I’ve been doing development long enough that I can now look back and have some perspective on the art/craft/profession. I’ve been asked many times “how do you become a developer?” and I now have a decent partial answer. They are not being “super smart” or “good with computers” or things like that. I think those are artifacts of these other attributes. I’d also guess that these apply to engineering in general, but I’ll limit myself to my own turf.


Good developers have a compulsion to understand how things work. they open files with text editors to see if its just xml or a zip file with a different extension. They run benchmarks against things that don’t seem to matter. They add query parameters like debug=true to websites. They try to break stuff. And not just software, they probably know how an internal combustion engine or an air conditioner works. They probably can tell you a bit about how the minimum wage affects inflation. My grandmother used to give me old radios and gadgets strictly so I could disassemble them.

This attribute is probably the one that separates the wheat from the chaff the most. There are lots of people who can code, or manage a system, but the ones that excel will need to understand how things work, and know that every juicy answer yields even more delicious questions.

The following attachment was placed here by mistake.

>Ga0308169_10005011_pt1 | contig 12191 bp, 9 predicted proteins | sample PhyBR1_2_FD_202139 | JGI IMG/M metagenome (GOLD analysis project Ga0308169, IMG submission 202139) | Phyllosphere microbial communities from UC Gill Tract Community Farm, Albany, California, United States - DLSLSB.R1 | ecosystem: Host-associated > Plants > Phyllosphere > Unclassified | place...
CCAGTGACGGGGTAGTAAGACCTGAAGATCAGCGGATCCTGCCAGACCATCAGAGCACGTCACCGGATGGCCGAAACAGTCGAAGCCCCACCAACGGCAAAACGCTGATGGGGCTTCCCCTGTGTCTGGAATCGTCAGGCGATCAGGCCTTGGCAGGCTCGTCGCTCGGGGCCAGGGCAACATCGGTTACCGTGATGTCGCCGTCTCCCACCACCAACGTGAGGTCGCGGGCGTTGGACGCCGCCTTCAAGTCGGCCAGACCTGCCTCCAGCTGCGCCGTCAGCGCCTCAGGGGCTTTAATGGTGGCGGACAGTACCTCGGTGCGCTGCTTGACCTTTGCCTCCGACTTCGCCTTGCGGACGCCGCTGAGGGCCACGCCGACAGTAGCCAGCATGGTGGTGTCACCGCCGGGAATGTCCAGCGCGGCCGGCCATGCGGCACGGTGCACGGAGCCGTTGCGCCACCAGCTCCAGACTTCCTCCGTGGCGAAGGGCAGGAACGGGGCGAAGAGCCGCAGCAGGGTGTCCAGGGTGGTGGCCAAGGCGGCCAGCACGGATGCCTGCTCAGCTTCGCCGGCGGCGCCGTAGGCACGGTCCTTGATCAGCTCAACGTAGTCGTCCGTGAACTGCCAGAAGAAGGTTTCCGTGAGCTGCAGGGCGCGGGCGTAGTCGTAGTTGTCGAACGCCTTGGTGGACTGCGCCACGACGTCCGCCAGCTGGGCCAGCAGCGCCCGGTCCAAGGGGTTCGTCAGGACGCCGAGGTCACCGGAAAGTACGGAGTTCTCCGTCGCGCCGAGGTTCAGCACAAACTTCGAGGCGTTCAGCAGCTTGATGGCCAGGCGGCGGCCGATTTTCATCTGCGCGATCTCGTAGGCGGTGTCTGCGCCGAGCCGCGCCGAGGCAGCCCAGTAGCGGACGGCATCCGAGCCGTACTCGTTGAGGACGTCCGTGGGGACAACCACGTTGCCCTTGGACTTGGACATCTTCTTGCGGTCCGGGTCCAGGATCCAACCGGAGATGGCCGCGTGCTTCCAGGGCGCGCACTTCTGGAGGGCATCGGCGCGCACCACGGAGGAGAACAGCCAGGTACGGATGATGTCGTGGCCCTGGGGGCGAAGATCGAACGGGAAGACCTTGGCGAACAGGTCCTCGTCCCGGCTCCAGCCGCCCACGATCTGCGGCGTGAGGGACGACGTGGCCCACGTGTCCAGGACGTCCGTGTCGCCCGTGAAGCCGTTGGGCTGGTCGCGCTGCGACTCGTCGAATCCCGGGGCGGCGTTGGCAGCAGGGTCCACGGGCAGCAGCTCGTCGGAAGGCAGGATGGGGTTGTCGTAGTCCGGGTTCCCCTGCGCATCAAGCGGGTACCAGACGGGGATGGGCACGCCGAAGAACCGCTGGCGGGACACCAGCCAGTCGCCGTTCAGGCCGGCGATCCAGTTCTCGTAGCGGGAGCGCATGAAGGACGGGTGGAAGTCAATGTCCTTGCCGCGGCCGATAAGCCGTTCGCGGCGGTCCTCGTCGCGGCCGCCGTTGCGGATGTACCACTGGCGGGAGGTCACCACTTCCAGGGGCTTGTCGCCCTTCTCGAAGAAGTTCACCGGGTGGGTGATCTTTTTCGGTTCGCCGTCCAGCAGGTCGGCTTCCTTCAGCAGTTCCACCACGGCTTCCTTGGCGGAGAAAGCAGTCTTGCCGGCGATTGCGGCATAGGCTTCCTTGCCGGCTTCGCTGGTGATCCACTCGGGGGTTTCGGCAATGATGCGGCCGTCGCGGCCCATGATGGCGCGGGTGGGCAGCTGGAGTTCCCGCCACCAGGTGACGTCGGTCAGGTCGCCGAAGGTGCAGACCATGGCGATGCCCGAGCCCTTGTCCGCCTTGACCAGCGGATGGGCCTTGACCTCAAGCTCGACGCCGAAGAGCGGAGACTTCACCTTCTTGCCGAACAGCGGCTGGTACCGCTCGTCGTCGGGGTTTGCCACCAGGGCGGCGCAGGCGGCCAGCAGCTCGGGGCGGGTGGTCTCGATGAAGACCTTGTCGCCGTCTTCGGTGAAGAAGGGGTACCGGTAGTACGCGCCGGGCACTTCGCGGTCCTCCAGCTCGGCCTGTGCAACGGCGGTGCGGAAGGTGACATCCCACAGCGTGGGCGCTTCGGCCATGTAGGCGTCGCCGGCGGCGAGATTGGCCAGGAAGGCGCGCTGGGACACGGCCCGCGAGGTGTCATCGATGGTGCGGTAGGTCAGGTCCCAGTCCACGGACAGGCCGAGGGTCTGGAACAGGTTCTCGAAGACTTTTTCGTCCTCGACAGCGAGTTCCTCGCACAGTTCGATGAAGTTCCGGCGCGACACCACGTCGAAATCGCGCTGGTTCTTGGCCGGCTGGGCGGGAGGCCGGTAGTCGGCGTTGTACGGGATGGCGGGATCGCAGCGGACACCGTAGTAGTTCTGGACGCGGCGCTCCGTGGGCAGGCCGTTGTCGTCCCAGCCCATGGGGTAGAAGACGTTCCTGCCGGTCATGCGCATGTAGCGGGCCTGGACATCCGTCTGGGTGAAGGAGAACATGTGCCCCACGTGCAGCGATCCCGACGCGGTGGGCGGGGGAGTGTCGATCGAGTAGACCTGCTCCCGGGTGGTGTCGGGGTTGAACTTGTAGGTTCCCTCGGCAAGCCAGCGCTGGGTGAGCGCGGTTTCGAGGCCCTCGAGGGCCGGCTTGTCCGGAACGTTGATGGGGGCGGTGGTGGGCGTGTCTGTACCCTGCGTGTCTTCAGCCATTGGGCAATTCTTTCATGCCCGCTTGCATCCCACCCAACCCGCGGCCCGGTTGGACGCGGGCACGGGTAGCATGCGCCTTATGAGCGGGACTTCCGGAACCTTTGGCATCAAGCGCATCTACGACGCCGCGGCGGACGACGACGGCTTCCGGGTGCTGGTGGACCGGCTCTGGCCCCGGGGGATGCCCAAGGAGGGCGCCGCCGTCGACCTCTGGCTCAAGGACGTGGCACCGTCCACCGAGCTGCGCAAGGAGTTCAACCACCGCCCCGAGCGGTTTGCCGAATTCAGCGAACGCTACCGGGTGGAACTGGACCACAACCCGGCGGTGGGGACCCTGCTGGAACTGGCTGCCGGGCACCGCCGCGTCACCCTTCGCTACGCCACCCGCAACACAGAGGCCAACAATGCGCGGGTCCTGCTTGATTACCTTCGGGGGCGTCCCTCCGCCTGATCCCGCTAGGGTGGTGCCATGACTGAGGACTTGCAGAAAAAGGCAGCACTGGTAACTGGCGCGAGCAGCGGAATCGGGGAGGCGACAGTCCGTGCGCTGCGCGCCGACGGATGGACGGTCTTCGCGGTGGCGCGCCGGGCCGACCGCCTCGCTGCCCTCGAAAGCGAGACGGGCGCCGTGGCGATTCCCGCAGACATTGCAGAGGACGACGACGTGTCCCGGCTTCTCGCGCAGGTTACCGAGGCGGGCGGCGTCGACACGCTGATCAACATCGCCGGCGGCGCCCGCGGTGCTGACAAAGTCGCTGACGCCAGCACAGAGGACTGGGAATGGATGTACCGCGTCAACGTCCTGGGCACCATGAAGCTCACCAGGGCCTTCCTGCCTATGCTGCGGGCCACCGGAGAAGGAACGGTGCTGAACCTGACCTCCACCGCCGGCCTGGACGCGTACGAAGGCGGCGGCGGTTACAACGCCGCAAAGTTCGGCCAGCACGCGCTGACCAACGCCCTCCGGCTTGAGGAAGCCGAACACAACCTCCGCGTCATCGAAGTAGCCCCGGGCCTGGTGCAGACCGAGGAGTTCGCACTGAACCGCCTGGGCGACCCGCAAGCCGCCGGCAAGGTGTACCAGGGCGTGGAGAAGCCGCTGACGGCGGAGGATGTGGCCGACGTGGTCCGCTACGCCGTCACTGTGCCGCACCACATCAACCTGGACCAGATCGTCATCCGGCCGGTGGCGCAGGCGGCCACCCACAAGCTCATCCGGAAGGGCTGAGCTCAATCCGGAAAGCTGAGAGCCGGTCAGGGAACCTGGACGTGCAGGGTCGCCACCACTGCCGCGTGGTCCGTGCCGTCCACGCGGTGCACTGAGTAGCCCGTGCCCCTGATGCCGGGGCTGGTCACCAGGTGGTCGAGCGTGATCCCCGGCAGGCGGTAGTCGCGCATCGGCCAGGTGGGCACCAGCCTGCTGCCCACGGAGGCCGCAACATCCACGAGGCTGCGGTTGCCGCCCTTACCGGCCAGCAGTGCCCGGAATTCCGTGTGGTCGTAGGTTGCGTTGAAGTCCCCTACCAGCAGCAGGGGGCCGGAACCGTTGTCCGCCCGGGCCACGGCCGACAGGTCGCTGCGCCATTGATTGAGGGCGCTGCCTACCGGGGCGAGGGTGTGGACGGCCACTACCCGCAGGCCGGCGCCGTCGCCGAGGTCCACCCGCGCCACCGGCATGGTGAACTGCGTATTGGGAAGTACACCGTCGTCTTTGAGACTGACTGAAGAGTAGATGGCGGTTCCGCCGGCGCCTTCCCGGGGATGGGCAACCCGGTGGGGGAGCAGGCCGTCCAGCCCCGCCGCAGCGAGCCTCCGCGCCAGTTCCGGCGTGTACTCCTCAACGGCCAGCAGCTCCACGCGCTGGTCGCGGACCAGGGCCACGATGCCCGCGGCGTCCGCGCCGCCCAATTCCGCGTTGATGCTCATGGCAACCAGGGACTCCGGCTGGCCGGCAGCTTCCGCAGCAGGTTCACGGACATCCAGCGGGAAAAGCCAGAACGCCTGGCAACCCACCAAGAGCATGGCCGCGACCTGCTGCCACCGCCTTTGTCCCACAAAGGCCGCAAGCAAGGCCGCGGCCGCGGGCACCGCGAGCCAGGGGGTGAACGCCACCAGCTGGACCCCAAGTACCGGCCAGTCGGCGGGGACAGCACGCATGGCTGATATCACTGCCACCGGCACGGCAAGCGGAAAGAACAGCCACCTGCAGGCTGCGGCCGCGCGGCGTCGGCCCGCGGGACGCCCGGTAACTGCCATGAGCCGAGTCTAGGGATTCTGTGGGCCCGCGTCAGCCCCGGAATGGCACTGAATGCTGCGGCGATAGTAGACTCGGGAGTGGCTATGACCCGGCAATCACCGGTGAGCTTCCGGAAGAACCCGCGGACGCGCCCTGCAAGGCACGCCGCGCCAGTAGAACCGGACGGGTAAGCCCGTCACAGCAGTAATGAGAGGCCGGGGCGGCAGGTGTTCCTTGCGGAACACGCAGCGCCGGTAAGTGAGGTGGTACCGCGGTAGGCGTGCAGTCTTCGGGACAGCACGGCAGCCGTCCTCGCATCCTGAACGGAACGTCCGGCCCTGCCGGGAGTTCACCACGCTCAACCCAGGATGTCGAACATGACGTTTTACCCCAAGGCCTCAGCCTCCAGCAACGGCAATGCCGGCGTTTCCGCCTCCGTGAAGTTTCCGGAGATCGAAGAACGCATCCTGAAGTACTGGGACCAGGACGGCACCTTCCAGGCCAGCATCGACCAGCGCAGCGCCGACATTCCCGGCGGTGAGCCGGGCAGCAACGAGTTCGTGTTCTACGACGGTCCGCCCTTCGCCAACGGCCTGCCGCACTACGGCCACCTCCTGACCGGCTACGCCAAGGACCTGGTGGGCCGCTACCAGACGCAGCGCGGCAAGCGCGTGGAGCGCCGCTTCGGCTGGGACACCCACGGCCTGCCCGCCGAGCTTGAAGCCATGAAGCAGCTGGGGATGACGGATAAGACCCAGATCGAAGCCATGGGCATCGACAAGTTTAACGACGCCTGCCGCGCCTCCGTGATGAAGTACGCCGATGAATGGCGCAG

The ability/requirement to focus is the subject of many other blog posts, but I view focus in a slightly different way. Focus is not eliminating distractions or even maintaining “flow”, focus is the ability to keep a problem in your head until you’ve solved it. Distractions can hamper this, so can multitasking or other external factors, but good developers can work on something, go to lunch, or go home for the evening, and pick up right where they left off.

Hard Work/Genuine Interest

I think there is a certain amount of innate aptitude, but I don’t think development is an exception to the 10,000 hour rule Malcolm Gladwell popularized. Luckily, its a trade where we can log those thousands of hours at an early age and make it look like we’re goofing off. I started with LOGO in the second or third grade, moving onto translating my piano music into BASIC, learning that a coda is just like a GOTO. On to writing databases to track fantasy baseball status with MS Works, and so on. Sure, we spent many college nights taking over IRC channels with bots, and crashing MUDs with scripts and floods, and that may have looked like simple nerd mayhem, but those experiences have tremendous value in the “real world”.

You can know all the buzzwords and put on a good show, but you can’t really fake the level of interest that side projects demonstrate. There are plenty of good-enough developers out there who punch in and out, and there are even jobs where you do cool enough stuff that you don’t feel compelled to break out of the rut (we try to be this way), but if you still need to hack on your own, you’ve got potential.